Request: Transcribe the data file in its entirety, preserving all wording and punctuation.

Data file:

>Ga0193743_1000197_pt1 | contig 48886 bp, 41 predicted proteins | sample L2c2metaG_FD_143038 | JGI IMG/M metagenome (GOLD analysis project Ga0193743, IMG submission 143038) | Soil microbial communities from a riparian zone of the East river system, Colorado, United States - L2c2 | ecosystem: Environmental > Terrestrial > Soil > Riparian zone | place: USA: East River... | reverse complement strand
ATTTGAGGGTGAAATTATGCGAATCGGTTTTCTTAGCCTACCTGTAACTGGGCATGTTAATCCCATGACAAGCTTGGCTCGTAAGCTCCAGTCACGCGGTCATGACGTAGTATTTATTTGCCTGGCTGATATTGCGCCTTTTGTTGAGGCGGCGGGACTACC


>Ga0193743_1000197_pt1 | contig 48886 bp, 41 predicted proteins | sample L2c2metaG_FD_143038 | JGI IMG/M metagenome (GOLD analysis project Ga0193743, IMG submission 143038) | Soil microbial communities from a riparian zone of the East river system, Colorado, United States - L2c2 | ecosystem: Environmental > Terrestrial > Soil > Riparian zone | place: USA: East River... | reverse complement strand
ATTTGAGGGTGAAATTATGCGAATCGGTTTTCTTAGCCTACCTGTAACTGGGCATGTTAATCCCATGACAAGCTTGGCTCGTAAGCTCCAGTCACGCGGTCATGACGTAGTATTTATTTGCCTGGCTGATATTGCGCCTTTTGTTGAGGCGGCGGGACTACC